Super Pac-Man

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Super Pac-Man
Super Pac-Man - Bally Midway Namco arcade cabinet.jpg
Arcade cabinet
Developer(s) Namco
Beam Software
Publisher(s)
  • NA/EU Thunder Mountain
Designer(s) Toru Iwatani
Composer(s) Nobuyuki Ohnogi
Platform(s) Arcade, Commodore 64, DOS, Mobile Phone, Sord M5
Release date(s) Arcade
  • JP October 1982
  • NA November 1982
Sord M5 DOS Commodore 64 Mobile Phone
  • NA May 17, 2006
Mode(s) Up to 2 players, alternating turns
Cabinet Upright, cabaret, and cocktail
Arcade system Namco Super Pac-Man
CPU 2x Motorola M6809 @ 1.536 MHz
Sound 1x Namco WSG @ 1.536 MHz
Display Vertical orientation, Raster, 224 x 288 resolution

Super Pac-Man (スーパーパックマン Sūpā Pakkuman?), released in Japan October 1982 and North America November 1982 is the third installment of the Pac-Man series of arcade games and the second starring Pac-Man himself. It is also the second game to be created by series originator Namco, as Ms. Pac-Man (the second in the series) was created without Namco's involvement.

Characteristics and gameplay[edit]

Arcade Screenshot with Pac-Man in Super form

Sound and gameplay mechanics were altered radically from the first two entries into the Pac-Man series - instead of eating dots, the player is required to eat keys in order to open doors, which open up sections of the maze that contain what in earlier games were known as "fruits" (foods such as apples and bananas, or other prizes such as Galaxian flagships), which are now the basic items that must be cleared. Once all the food is eaten, the player advances to the next level, in which the food is worth more points. In earlier levels, keys unlock nearby doors, while as the player progresses through the levels, it is more common for keys to open faraway doors. Pac-Man can enter the ghost house at any time without a key.

In addition to the original power pellets which allow Pac-Man to eat the ghosts, two "Super" pellets are available and will turn Pac-Man into Super Pac-Man for a short time. In this form, he becomes much larger, can move with increased speed when the "Super Speed" button is held down, and has the ability to eat through doors without unlocking them. He is also invulnerable to the ghosts, who appear thin and flat in order to give the illusion of Super Pac-Man "flying" over them. He still cannot eat them without the help of the original power-up. When Super Pac-Man is about to revert to regular Pac-Man, he flashes white. The Super power can then be prolonged by eating a regular power pellet.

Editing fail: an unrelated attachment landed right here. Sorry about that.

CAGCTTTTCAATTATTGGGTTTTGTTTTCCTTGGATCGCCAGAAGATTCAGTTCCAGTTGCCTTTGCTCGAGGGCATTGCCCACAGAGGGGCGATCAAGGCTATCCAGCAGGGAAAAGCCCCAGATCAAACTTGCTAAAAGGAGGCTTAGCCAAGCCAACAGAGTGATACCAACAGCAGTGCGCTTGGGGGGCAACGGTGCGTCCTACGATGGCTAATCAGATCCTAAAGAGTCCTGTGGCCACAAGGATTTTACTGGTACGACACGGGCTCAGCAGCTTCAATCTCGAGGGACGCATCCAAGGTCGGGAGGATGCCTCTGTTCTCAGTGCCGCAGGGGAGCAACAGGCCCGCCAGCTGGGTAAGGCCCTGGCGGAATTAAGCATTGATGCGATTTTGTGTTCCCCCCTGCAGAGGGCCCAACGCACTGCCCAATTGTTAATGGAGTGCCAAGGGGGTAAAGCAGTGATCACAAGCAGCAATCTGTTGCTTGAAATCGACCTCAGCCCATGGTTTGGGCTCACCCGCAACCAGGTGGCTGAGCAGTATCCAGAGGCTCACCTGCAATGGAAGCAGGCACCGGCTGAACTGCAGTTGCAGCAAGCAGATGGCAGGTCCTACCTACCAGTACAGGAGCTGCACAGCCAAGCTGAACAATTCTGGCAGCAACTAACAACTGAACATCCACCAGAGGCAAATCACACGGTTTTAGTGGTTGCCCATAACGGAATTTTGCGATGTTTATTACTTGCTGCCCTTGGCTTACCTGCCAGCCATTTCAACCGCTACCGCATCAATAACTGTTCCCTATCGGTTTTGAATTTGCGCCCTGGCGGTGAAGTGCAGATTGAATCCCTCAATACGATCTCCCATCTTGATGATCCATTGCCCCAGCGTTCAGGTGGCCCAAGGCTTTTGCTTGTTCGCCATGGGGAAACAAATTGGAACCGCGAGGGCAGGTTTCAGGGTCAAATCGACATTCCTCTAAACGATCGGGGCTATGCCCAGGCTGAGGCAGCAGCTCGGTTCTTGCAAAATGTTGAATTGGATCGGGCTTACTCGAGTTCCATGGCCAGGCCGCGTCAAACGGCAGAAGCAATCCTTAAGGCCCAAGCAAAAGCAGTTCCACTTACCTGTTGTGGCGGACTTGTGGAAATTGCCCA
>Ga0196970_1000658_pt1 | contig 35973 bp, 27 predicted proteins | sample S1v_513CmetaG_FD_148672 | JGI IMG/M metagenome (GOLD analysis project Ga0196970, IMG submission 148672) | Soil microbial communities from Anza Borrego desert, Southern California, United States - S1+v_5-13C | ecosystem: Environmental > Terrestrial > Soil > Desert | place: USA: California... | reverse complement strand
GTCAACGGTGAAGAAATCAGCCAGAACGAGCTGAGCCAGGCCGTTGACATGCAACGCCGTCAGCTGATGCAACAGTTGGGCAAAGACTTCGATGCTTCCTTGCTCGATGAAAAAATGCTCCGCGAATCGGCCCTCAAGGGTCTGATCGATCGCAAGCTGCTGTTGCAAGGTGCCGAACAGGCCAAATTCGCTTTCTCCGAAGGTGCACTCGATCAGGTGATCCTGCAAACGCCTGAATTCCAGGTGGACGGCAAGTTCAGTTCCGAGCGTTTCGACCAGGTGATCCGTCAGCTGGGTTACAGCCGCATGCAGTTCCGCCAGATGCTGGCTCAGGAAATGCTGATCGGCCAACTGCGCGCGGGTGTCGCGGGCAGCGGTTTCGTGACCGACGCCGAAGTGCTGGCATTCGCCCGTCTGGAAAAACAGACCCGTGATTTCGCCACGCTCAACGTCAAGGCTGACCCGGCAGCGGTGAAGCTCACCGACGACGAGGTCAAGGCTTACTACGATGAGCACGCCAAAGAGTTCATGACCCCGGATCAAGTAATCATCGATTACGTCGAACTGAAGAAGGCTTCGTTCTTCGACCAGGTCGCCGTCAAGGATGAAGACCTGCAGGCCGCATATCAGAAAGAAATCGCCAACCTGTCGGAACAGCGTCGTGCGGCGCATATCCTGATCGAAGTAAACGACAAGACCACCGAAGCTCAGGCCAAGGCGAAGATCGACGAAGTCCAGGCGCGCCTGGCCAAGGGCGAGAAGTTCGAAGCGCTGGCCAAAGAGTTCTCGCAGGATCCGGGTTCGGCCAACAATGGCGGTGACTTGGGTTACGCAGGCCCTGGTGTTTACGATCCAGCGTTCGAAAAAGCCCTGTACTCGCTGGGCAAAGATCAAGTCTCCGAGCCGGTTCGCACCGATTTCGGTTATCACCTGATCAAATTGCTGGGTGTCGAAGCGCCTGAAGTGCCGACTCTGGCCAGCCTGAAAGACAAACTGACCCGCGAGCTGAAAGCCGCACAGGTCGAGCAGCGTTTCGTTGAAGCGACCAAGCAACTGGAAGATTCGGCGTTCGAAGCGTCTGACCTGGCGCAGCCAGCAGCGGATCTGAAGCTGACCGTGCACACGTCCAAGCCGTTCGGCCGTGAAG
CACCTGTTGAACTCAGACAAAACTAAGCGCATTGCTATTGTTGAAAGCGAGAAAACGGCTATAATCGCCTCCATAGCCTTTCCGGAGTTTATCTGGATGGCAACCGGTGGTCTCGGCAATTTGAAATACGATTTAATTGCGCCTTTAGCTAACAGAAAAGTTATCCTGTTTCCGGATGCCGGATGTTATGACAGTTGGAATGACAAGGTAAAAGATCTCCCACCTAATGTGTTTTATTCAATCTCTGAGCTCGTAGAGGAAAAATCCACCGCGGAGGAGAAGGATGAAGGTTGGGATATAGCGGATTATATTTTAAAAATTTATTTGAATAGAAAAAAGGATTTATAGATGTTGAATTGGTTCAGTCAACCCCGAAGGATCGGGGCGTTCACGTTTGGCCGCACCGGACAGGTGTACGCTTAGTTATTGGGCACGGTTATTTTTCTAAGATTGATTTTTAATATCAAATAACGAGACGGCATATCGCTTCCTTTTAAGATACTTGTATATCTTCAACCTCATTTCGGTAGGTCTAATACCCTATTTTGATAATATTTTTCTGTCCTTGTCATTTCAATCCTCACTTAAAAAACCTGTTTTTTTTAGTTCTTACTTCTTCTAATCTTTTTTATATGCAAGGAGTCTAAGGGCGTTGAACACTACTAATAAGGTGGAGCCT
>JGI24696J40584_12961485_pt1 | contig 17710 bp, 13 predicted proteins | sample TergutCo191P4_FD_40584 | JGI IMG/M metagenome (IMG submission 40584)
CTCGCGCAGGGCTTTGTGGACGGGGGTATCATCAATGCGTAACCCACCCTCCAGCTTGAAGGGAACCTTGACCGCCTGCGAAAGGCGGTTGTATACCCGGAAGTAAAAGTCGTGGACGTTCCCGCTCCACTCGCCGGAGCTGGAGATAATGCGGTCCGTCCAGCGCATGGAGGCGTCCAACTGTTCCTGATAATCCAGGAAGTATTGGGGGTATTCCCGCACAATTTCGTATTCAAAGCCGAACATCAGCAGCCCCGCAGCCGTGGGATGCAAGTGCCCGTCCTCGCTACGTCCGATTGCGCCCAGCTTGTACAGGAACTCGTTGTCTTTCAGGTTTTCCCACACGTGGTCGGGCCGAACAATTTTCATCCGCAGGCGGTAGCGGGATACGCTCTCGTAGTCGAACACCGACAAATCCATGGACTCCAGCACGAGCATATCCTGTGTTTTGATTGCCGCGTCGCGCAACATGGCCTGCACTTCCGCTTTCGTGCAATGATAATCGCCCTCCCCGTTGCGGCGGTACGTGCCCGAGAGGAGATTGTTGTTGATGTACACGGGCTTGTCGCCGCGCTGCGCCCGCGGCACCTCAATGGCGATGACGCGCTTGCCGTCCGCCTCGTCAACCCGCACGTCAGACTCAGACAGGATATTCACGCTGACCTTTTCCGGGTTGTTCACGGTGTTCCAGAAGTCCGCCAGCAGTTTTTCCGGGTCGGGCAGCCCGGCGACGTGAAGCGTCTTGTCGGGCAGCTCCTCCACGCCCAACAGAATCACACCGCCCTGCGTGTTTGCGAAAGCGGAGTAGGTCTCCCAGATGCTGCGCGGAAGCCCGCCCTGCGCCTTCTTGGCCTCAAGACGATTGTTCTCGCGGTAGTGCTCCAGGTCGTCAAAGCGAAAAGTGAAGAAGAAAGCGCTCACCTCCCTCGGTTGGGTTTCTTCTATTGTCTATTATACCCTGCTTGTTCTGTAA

A point bonus can be scored if Pac-Man eats a star that appears between the two center boxes while assorted symbols flash inside them. The bonus greatly increases if the two symbols match when the star is eaten.

Bonus levels appear at intervals. Here, the player is presented with a maze full of food items and must eat them all in order to collect the points on a countdown timer. Pac-Man appears in Super Mode throughout the stage, and there are no ghosts.

History[edit]

Based on the Namco Galaga hardware, this is the first of the Pac-Man games to use the Motorola 6809 processor, unlike the earlier Pac-Man games which used the older Z80, and fell into the conversion class of the Namco Galaxian.[citation needed] The new gameplay mechanics were considered by many to be confusing, and too much of a change from the original two games. In particular, when Pac-Man transforms into Super Pac-Man, he was thought by some to be much more difficult to control. Whatever the reason, Super Pac-Man proved to be the least successful game in the original series, being outsold that year by Pac-Man Plus, a slightly updated version of the original game, which, like the aforementioned Ms. Pac-Man, was produced by the American licensee Midway without authorization from developer Namco. Midway also went on to create Jr. Pac-Man, also based on the older Z80 processor, and having the basic sound and feel of the older games with which fans were more familiar. In spite of this, the game's A.I. was celebrated as being one of the best of that era.[citation needed]

Game platforms[edit]

Super Pac-Man was only a moderate success in the 1980s as an arcade machine, and thus has not been as widely ported to home video game consoles as the original Pac-Man and Ms. Pac-Man. Still, the game has been revived several times.

  • In 1988, DOS and Commodore 64 versions were released by Thunder Mountain.
  • In 1996, it also appeared on the second Namco Museum arcade compilation for Sony's PlayStation (not included in the Japanese version).
  • In 1998, Namco released Super Pac-Man as part of Namco History Volume 3 (a collection of classic Namco games similar to the Namco Museum series) for the PC in Japan only.

As a promotion, Sprint and Namco ran a sweepstakes which offered the grand prize winner a Volkswagen New Beetle customized with Super Pac-Man art. The car was on display at major videogame tradeshow E3 in Los Angeles in May 2006. The Sweepstakes began June 1, 2006 and ended on July 31, 2006. Super PAC-MAN Sweepstakes details

  • In 2007, it was released for Palm PDA devices.
  • Namco re-released Super Pac-Man on mobile phones as a deluxe version with updated 3D graphics and better sound effects.
  • Super Pac-Man was also released as part of Pac-Man Museum, a downloadable compilation that was released in 2014.

Ports for the Atari 5200 and the Atari 8-bit computers were finished in 1984, but were cancelled when the home computing and game console divisions of Atari, Inc. were sold to Jack Tramiel.[1][2]

References[edit]

  1. ^ Reichert, Matt. "Super Pac-Man (Atari 5200)". AtariProtos.com. Retrieved September 19, 2014. 
  2. ^ Reichert, Matt. "Super Pac-Man (Atari 8-bit)". AtariProtos.com. Retrieved September 19, 2014. 

External links[edit]